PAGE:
to learn how to carry out the 9/11 massacres. The recent release of
the 9/11 Commission and its indictment of the various security institutions
somehow vindicate the theories of the author.
In the wake of the release of the 9/11 Commission Report, instances of the resistance on the part of an intelligence service built and trained to work in the Cold War dominated ideology to conceive new ways of dealing with dangers in the new world are very evident. The intelligence structure was outdated and was not prepared for 21st century challenges. Chasing communist spies or drug traffickers laundering money seem like a Boy Scout picnic compared to trying to dismantle Al Qaeda.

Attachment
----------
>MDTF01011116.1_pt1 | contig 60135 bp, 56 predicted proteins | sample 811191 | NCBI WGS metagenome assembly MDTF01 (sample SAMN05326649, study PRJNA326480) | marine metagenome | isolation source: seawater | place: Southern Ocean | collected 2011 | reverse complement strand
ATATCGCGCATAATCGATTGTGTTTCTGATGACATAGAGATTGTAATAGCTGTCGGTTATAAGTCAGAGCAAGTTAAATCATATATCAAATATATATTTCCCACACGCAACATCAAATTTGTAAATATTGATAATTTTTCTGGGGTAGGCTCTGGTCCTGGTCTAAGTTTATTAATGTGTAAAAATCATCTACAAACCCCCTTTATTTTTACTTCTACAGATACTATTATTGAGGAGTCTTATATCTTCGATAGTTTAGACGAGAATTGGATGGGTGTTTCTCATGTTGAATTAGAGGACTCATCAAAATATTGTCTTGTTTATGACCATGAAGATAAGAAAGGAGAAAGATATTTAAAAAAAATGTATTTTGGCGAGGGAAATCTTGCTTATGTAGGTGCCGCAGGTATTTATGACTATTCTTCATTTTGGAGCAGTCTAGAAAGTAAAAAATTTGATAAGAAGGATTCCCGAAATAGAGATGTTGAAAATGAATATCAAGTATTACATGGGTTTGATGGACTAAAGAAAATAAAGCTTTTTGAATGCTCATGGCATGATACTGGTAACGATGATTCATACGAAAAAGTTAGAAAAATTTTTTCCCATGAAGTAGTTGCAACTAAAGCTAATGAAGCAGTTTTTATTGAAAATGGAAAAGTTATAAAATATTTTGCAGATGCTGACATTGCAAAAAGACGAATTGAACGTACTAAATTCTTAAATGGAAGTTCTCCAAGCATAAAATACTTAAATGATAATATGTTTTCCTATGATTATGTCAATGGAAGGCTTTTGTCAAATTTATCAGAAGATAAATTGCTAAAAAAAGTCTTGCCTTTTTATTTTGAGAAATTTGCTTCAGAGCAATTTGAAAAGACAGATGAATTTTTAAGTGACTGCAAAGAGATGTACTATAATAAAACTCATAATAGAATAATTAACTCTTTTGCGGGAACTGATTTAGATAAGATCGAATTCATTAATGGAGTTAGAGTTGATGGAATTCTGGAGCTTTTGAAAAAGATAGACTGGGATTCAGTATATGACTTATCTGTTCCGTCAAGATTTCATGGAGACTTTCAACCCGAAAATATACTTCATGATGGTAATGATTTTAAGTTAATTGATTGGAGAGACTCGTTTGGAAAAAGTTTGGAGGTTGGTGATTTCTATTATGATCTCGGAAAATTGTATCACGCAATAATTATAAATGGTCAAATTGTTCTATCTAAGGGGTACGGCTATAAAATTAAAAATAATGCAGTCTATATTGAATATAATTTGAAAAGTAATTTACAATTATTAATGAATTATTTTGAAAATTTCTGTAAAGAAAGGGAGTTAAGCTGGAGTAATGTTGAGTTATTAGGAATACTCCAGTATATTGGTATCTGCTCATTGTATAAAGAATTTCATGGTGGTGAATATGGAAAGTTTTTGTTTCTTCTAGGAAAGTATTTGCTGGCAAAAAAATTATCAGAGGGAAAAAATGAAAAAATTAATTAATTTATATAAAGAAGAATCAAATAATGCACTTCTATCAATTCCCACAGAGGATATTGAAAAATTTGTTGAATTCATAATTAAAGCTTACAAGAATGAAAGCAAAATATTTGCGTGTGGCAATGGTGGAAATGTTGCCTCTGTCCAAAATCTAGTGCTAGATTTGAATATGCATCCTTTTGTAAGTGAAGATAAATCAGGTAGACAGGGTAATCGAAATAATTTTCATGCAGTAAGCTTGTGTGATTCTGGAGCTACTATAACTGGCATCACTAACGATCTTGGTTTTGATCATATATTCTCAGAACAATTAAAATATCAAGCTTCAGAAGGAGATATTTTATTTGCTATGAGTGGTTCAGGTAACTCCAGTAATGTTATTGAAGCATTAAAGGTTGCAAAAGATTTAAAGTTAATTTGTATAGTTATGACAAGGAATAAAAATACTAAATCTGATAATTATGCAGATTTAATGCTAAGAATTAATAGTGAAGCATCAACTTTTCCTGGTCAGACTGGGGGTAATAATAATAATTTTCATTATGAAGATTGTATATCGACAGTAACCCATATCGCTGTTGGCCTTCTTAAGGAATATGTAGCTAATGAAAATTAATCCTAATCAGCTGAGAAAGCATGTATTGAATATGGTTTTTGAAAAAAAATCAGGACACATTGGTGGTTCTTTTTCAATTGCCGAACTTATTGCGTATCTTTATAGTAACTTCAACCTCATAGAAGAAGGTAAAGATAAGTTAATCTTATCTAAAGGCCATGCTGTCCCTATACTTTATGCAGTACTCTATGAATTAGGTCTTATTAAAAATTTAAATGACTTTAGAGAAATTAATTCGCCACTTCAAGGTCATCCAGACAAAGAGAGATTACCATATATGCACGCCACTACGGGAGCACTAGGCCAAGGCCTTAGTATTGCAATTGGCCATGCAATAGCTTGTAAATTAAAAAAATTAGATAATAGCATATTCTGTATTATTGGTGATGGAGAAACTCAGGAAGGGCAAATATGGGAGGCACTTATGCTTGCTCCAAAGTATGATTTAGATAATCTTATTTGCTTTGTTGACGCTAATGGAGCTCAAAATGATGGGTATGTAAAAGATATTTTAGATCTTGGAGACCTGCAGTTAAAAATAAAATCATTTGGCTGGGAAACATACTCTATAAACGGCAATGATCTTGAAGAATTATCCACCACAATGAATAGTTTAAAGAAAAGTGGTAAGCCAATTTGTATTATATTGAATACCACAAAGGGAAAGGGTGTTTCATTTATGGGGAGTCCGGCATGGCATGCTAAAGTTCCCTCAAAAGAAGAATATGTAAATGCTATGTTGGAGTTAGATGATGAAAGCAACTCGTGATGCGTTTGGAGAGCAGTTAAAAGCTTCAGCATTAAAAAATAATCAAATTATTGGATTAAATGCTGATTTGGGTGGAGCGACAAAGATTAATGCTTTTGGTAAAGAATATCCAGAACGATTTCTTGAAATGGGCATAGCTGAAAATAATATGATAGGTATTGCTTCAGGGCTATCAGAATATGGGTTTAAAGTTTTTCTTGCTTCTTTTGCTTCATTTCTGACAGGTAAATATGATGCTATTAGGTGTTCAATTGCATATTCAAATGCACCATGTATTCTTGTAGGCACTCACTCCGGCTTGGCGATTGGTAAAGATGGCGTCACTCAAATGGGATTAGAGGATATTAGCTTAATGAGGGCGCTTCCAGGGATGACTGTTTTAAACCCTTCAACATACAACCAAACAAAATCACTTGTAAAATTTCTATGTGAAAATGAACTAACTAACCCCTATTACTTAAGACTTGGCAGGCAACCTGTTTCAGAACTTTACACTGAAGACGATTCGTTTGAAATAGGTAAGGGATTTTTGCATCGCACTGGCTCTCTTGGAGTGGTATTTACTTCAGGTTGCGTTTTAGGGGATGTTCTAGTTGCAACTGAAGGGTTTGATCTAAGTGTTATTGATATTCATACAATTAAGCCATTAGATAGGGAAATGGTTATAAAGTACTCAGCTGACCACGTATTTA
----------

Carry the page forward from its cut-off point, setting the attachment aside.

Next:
Beyond the close scrutiny of the financial web of the terrorist movement, the book allows the reader to understand how closely Charles Taylor controlled the Sierra Leone killing machine, the RUF. Through his agent Ibrahim Bah, a Senegalese fighter with experiences in the Afghanistan war, the RUF and Foday Sankoh were nothing more than puppets in the hands of the Liberian dictator. They mined diamonds for him, bought weapons from him and trained their fighters under his watch. The RUF was an extension of Taylor’s own rebel army, the National Patriotic Front of Liberia (NPFL) that had gained legitimacy in 1997 through elections in Liberia. Thus, the book leaves no doubt as to the role of Taylor in the atrocities, gun running and theft of national resources of Sierra Leone by the RUF.